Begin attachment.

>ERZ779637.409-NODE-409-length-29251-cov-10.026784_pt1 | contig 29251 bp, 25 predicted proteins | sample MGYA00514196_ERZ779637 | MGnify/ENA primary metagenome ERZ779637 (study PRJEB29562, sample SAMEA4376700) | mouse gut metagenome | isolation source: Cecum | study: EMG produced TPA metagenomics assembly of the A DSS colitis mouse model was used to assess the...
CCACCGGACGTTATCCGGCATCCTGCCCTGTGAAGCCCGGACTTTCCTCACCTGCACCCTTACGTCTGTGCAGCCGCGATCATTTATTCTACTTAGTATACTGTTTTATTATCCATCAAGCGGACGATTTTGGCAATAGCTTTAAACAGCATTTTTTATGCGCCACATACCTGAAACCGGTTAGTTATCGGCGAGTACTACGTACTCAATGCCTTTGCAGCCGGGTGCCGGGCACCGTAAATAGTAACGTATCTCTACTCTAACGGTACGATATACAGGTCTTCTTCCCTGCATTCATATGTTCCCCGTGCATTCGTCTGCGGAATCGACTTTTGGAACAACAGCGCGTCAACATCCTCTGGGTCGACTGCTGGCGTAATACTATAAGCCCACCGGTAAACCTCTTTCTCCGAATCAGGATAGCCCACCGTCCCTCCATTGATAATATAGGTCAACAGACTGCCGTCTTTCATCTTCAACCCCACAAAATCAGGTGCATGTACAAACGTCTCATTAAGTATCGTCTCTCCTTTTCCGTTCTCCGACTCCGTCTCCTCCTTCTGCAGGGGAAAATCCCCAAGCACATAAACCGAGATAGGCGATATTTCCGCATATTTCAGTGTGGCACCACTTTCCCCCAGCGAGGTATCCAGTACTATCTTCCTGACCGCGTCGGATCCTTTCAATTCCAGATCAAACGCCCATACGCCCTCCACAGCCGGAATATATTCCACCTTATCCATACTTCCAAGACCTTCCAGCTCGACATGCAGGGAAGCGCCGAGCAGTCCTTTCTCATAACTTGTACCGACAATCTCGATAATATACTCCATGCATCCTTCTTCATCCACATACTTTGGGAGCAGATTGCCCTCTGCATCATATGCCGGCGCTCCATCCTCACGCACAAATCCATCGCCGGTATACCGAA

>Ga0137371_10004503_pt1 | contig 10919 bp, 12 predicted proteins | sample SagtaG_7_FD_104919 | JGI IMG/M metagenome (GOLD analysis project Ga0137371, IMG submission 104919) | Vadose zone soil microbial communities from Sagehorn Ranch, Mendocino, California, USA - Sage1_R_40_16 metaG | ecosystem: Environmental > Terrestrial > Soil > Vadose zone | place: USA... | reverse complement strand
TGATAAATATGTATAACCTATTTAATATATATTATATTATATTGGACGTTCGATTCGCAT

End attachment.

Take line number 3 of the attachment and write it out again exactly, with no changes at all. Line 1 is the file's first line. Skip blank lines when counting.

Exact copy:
>Ga0137371_10004503_pt1 | contig 10919 bp, 12 predicted proteins | sample SagtaG_7_FD_104919 | JGI IMG/M metagenome (GOLD analysis project Ga0137371, IMG submission 104919) | Vadose zone soil microbial communities from Sagehorn Ranch, Mendocino, California, USA - Sage1_R_40_16 metaG | ecosystem: Environmental > Terrestrial > Soil > Vadose zone | place: USA... | reverse complement strand